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Giants Among Us

Written by Nicole Cox.

Nicole Cox is a trustee at the Lawrence County Museum and Historical Society and co-owner of Mt. Olive Furnace in Lawrence County, Ohio.


Editor’s Note:

In the late 1800s, there were many claims of “giant” skeletons found in the region, with the story of the “Adena Giants” becoming well known throughout Appalachia.

While modern researchers dismiss such claims now as being due to such things as inaccurate field measurements, often, these “findings” made their way into newspaper reports of the day. Nicole Cox, of the Lawrence County Museum, looks at such accounts:


Lawrence County’s history is replete with evidence of Native American occupation, but an article from an 1892 Ironton Register newspaper indicates a rather unusual find.

The Register states that S.C. Winkler entered the newspaper office with a basket that contained a skull from one of the several skeletons he had accidentally dug up on his farm.

That particular skull was from a skeleton that measured nearly nine feet long and was possibly a member of the “Adena Giants,” commonly known as the Mound Builders.

Mr. Winkler and his friend from the paper immediately mounted his two-horse express and headed toward the farm, which had originally belonged to Luke Kelly — one of the first settlers of Lawrence County.

The spot where the skeletons had been found was where Luke’s son, Joshua Kelly’s, the residence had been constructed in 1828.

The men began shoveling and uncovered several more human bones, along with pottery and a five-foot-long strand of beads.

In nearby Portsmouth, a skeleton measuring 7 feet, 4 inches tall was uncovered in 1895. The Adena Mound in Chillicothe was excavated in 1901 and many similar skeletons and artifacts were uncovered at that time.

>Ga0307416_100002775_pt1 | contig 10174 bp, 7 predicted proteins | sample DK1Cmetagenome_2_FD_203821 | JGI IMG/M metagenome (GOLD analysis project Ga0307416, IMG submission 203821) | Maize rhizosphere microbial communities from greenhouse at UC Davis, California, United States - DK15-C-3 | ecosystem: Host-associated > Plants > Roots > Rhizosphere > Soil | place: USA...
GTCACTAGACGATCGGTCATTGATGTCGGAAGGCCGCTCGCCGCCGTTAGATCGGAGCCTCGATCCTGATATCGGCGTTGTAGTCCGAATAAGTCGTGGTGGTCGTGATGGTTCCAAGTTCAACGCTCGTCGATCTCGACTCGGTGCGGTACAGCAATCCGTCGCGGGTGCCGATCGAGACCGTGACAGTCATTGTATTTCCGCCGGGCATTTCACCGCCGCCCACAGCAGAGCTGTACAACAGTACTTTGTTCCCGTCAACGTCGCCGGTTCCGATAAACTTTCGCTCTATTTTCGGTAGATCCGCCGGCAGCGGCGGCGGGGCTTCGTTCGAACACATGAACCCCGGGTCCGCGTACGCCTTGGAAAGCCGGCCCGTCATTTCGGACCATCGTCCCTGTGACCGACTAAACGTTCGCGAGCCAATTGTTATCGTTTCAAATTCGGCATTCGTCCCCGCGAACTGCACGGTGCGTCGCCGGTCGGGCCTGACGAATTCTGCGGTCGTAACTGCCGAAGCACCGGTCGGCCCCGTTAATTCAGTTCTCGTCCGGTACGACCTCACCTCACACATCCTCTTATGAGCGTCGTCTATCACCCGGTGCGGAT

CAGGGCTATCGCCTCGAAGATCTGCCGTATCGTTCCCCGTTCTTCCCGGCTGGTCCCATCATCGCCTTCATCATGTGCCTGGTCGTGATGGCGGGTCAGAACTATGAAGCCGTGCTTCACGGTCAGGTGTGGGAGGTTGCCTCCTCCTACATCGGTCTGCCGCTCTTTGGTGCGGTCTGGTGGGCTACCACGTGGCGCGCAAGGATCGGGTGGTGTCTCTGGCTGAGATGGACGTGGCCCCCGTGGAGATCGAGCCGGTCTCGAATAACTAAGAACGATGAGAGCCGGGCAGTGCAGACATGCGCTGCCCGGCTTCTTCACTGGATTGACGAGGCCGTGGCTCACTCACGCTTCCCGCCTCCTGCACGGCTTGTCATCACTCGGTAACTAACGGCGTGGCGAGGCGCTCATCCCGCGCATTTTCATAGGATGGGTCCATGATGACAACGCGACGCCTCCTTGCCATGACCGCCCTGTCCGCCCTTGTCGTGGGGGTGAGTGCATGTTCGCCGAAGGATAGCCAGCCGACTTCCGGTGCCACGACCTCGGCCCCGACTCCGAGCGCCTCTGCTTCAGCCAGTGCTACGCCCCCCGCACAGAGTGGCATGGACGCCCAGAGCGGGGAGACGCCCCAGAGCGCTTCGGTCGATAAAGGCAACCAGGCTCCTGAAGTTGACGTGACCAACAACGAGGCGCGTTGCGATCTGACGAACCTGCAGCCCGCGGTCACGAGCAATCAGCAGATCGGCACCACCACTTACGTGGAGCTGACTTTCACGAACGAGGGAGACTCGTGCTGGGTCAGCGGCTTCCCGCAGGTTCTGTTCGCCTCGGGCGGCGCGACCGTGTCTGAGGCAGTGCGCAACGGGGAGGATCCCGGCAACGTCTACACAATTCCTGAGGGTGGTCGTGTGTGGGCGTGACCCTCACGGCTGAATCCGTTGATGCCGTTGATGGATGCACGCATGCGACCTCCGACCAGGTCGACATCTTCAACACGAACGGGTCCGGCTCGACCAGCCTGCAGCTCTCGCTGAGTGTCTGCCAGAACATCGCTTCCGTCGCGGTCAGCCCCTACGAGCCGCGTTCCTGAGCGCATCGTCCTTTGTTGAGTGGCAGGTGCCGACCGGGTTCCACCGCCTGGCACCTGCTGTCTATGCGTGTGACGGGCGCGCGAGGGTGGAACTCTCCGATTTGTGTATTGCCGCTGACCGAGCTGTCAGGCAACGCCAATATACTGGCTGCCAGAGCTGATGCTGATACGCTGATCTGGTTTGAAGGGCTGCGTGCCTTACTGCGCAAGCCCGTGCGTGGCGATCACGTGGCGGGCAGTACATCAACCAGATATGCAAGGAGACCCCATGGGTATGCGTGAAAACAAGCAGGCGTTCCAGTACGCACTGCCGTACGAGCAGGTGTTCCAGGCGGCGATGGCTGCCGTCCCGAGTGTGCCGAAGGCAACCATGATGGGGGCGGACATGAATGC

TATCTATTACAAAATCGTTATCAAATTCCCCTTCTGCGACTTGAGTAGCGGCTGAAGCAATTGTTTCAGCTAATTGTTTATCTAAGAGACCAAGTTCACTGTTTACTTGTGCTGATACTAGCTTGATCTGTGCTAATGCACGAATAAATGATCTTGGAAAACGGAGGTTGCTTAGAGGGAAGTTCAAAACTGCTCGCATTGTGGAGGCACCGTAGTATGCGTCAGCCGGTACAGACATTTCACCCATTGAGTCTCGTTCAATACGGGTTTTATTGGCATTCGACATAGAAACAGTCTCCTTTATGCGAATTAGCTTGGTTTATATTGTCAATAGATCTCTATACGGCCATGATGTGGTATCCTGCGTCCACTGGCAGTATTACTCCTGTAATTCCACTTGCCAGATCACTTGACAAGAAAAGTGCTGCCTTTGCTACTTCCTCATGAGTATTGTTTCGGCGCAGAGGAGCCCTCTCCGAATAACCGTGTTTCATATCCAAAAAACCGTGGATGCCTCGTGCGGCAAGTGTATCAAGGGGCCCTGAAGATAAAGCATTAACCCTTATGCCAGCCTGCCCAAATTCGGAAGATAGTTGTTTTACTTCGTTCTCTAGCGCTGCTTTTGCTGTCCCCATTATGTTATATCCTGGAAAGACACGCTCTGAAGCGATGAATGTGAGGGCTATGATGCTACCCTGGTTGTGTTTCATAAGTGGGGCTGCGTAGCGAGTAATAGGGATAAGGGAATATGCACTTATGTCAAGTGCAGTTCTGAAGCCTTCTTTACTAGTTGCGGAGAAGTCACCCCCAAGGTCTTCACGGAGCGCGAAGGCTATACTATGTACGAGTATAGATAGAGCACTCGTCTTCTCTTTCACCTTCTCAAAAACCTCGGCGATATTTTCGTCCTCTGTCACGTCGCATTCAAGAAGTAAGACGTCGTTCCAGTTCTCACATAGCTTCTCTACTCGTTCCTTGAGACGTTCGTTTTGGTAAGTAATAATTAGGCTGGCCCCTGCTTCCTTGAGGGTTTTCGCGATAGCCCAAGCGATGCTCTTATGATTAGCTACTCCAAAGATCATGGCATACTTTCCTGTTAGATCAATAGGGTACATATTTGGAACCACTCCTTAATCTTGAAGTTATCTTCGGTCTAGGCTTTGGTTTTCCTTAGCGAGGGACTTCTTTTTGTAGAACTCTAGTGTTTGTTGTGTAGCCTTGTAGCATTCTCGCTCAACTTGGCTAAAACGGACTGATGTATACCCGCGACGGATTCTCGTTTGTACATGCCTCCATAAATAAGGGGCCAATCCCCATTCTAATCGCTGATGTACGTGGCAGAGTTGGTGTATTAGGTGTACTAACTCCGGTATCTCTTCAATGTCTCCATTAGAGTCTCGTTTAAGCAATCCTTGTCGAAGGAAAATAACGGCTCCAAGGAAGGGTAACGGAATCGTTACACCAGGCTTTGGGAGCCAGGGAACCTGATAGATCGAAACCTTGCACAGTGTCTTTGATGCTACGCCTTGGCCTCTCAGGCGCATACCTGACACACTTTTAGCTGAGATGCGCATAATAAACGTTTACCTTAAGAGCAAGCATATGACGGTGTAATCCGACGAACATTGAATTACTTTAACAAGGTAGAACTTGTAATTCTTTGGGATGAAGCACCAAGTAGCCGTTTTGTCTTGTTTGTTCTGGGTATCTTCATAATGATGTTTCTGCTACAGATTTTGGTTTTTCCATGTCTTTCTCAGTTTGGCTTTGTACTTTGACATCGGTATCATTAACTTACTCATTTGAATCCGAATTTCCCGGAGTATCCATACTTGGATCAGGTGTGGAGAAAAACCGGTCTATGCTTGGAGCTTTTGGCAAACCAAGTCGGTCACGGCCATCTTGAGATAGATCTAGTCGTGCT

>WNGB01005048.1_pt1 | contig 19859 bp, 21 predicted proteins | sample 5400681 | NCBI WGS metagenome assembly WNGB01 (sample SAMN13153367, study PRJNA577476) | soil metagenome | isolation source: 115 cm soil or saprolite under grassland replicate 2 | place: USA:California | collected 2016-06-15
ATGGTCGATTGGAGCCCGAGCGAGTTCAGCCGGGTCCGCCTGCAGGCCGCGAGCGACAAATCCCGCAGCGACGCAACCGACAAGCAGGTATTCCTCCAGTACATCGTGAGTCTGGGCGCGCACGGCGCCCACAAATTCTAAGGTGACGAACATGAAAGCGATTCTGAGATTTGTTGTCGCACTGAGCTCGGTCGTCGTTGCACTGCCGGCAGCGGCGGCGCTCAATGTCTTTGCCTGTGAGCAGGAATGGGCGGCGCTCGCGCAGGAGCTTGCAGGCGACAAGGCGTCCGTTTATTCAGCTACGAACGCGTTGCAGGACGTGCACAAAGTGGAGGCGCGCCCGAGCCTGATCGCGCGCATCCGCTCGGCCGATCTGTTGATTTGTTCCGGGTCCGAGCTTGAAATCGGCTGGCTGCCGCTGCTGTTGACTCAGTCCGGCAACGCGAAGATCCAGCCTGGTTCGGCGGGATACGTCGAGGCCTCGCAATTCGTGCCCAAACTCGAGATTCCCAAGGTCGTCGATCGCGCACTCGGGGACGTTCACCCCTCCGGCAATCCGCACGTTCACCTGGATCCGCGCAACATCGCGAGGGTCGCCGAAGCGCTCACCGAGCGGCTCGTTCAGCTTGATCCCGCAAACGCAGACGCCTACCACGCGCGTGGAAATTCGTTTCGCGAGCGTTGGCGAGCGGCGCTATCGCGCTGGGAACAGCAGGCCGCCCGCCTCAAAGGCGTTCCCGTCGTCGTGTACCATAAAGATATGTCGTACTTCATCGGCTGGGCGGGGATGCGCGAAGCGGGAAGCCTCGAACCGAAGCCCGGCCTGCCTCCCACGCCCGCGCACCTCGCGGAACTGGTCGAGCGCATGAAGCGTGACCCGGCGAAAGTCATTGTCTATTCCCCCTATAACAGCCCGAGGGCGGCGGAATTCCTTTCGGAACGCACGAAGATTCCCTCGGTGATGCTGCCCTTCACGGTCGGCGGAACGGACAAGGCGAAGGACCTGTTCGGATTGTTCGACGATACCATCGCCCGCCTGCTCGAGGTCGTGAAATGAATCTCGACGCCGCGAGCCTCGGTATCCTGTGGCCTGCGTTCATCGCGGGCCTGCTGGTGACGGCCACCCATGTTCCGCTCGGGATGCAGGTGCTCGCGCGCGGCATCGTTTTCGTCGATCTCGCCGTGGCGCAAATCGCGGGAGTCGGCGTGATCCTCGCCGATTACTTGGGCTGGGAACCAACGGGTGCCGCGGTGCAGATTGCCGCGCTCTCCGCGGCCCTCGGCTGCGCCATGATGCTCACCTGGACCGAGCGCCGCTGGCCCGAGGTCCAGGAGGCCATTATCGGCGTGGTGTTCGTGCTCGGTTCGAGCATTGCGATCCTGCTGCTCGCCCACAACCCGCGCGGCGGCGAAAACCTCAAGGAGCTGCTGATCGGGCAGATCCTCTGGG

The newspaper continued, “Some of the bones were very large, showing that there were giants in those days, probably the Mound Builders. Among the remains were the thin cranial bones of a child, that almost fell to pieces at the touch. It would have been almost impossible to rescue a complete skeleton unless a person were to do the exhuming entirely with his fingers, and then he would find many of the bones quite imperfect. There seemed to have been no order of burial except that the bodies were laid with the heads in the direction of up the river.”

The Luke Kelly homestead was explored during an archaeological dig in the 1980s when it was owned by the Belville Mining Company. The dig uncovered bones, buttons, pottery, coins, and other “prehistoric field specimens.”

The Lawrence County Museum is now in possession of these items, with some on display at Briggs Library.

Thank you so much for reading!


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